Berlin is the number one investment hotspot in Europe for 2016, according to the latest annual report by the Urban Land Institute (ULI) and PwC.
The study, titled “Emerging Trends in Real Estate Europe 2016: Beyond the Capital”, highlights Germany as a major country for investors in the coming year, with Hamburg and Munich also ranking well.
Changing demands from occupiers, technology and rapid urbanisation are all factors in the shifting outlook for European real estate, which PwC says have caused investors to focus on cities rather than countries. Indeed, while the continent’s overall economic picture has not always been positive, Spain’s capital city, Madrid, was ranked one of the top hotspots for investment by PwC last year. As of the four quarters ending Q3 2015, it was Europe’s fifth most active real estate market, turning over €5 billion. For 2016, Madrid is ranked fourth, below Dublin and Hamburg, which knocked the Irish city into third place.
With more than €5 billion in investments over the year to Q3 2015, over half of which originated from foreign buyers, Hamburg is the sixth most active market in Europe. While Dublin is also attracting plenty of capital, the consensus is that the Irish capital has already reached its peak for opportunistic returns. Indeed, Belfast is now set to be promoted to international investors at the MIPIM international property showcase in France this March. Belfast City Council has put £60,000 towards the delegates attending the event, hoping to catch the attention of the 4,500 investors from around the world that will be there.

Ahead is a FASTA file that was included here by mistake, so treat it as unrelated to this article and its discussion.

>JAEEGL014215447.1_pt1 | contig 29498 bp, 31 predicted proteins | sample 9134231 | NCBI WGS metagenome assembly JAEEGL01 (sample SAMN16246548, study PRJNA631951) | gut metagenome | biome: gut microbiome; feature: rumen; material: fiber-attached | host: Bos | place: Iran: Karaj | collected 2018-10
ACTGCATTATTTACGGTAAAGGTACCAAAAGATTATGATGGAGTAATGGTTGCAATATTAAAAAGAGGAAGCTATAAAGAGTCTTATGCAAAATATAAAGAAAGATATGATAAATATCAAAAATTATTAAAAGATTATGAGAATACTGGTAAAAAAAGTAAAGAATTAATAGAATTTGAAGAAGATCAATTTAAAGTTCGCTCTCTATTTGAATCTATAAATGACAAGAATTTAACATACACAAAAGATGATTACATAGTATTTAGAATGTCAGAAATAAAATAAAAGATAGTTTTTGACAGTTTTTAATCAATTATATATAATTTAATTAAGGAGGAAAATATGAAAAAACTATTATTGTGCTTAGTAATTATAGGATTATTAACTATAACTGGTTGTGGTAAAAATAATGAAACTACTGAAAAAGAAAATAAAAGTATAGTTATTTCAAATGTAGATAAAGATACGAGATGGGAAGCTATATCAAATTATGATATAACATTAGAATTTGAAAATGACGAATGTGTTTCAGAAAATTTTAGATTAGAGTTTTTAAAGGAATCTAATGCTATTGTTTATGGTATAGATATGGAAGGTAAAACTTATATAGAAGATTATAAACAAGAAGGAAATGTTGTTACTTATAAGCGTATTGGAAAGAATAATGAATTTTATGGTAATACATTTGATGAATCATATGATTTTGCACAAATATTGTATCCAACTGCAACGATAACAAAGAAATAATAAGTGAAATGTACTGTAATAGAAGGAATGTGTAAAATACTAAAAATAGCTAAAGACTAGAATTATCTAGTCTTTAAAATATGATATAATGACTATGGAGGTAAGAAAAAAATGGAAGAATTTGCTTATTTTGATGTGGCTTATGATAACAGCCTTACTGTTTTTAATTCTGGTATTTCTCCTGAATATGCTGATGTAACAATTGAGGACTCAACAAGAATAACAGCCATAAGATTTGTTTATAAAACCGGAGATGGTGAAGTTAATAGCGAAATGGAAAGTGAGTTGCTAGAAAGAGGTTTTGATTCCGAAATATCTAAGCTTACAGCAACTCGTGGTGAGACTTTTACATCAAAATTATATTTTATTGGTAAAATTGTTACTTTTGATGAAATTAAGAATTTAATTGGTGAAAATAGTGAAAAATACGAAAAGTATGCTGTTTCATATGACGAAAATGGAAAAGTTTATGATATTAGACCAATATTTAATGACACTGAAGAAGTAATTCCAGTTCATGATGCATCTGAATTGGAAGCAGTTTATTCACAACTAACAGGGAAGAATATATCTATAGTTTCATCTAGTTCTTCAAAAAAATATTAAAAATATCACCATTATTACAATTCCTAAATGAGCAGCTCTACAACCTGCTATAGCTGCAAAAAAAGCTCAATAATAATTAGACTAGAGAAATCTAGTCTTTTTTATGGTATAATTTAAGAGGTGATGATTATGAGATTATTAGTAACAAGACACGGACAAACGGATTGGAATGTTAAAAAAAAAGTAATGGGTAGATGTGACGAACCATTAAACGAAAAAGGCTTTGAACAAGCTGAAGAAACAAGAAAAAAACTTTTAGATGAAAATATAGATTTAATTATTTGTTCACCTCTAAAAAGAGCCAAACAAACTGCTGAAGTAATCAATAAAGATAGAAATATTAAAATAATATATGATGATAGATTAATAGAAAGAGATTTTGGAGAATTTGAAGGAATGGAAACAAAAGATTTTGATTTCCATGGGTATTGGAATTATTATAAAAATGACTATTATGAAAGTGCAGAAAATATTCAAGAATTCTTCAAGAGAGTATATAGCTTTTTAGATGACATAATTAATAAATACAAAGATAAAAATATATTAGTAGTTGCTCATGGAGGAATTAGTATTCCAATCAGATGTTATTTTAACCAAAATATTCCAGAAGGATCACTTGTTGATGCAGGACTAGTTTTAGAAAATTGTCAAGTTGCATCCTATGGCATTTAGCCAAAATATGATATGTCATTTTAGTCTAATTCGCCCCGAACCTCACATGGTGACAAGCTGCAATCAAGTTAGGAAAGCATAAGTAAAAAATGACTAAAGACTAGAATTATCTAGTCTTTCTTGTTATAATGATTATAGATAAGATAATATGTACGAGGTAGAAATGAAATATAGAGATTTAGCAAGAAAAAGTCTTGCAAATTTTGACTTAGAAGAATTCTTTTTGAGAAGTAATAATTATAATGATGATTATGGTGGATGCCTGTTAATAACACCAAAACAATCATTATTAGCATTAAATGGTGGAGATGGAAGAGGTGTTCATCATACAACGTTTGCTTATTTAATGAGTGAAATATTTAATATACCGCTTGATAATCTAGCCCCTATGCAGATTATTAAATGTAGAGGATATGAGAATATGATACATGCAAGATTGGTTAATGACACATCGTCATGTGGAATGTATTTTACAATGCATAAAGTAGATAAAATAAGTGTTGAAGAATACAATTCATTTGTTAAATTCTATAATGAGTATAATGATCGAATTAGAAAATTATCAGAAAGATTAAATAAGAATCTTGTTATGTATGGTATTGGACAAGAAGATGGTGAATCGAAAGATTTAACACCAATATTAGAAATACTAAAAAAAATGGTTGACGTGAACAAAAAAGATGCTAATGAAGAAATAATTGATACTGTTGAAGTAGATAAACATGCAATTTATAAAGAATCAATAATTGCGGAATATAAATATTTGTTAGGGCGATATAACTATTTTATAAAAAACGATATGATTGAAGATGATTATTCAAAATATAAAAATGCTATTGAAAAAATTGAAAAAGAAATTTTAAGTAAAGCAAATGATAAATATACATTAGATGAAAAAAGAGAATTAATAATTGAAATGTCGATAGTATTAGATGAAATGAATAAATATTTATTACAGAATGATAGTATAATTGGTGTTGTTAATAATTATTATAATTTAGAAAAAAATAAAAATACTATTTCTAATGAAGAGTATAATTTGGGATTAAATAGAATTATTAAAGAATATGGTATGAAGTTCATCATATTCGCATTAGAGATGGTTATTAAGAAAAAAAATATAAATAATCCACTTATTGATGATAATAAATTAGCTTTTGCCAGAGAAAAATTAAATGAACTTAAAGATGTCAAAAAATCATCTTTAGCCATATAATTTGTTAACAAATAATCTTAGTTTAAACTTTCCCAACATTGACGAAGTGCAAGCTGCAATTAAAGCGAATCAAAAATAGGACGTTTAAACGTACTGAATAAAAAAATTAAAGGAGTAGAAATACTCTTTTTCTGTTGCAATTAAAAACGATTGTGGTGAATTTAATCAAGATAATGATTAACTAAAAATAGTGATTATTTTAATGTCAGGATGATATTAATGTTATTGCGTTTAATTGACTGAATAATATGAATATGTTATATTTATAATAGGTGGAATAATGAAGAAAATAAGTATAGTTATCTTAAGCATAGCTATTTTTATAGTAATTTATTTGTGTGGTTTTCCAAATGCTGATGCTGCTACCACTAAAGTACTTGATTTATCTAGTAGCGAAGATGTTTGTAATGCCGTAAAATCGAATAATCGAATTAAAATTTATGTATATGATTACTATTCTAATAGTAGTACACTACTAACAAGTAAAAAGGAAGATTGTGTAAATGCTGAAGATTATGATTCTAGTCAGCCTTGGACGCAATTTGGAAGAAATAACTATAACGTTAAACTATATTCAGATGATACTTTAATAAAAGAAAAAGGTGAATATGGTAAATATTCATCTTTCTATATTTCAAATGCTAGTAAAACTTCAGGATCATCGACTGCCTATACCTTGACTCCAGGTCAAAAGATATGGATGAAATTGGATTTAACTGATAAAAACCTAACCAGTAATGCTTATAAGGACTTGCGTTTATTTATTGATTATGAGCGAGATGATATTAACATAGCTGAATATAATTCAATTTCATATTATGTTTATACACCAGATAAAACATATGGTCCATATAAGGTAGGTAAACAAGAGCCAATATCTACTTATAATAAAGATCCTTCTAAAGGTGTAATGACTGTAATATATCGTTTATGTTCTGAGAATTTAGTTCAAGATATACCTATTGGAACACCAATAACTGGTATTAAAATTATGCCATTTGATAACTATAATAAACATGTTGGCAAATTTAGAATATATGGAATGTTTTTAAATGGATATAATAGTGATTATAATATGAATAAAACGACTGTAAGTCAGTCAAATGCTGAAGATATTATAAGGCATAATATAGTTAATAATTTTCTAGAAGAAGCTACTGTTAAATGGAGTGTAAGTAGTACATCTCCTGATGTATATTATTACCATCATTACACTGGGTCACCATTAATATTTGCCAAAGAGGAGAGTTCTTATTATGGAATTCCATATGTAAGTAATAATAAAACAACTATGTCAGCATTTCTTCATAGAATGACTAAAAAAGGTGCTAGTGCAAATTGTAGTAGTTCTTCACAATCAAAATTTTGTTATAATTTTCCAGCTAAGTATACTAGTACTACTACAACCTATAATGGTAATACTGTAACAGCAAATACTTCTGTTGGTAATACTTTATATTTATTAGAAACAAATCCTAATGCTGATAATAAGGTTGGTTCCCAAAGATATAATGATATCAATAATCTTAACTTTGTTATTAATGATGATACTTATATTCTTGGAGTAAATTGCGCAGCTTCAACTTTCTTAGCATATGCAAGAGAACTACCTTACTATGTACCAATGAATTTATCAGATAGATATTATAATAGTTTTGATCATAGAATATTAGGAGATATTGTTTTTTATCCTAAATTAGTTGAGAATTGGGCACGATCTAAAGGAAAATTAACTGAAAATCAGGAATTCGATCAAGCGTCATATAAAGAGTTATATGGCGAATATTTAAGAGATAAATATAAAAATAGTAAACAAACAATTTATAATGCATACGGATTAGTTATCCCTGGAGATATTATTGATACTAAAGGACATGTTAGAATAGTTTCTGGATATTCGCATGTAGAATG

Many interviewees in PcW’s survey expect Berlin to “thrive well beyond 2016”, based on its young population and its growing reputation as a technology and cultural centre, as well as the land available for development.
Ray Withers, CEO of specialist property investment company Property Frontiers, which is offering high specification buy-to-let apartments in the city at Stadtpark Steglitz, comments: “We’re seeing some rapid shifts in Berlin’s property market after almost two decades of very little activity. It’s an exciting time to be part of the market there and property investors around the world are looking to Berlin as one of Europe’s top residential real estate investment destinations.”
London, on the other hand, has fallen out of the top 10, suggesting that investors are seeing better growth prospects in regional UK and European cities in the short term. Indeed, Birmingham has held on to its sixth place spot from last year, with the city set to benefit from substantial infrastructure investment, such as the HS2 high-speed rail line to London scheduled to open in 2026.
“In the long term, however, the UK capital remains the first choice in Europe for many international investors focused on wealth preservation with liquidity and the scale of the market, together with relatively robust economic performance,” comments the report.
PwC also highlights growing investor interest in sectors such as healthcare, hotels and student accommodation in an attempt to combat wider uncertainty.
41 percent of survey respondents would now consider investing in these sectors, compared to just 28 percent a year ago.
“Investors are getting more creative in trying to access future prime assets at reasonable prices through more focus on alternatives and development,” says ULI Europe CEO Lisette van Doorn. “They take more risk on the short term to fulfil their long term objective for core assets.”Google+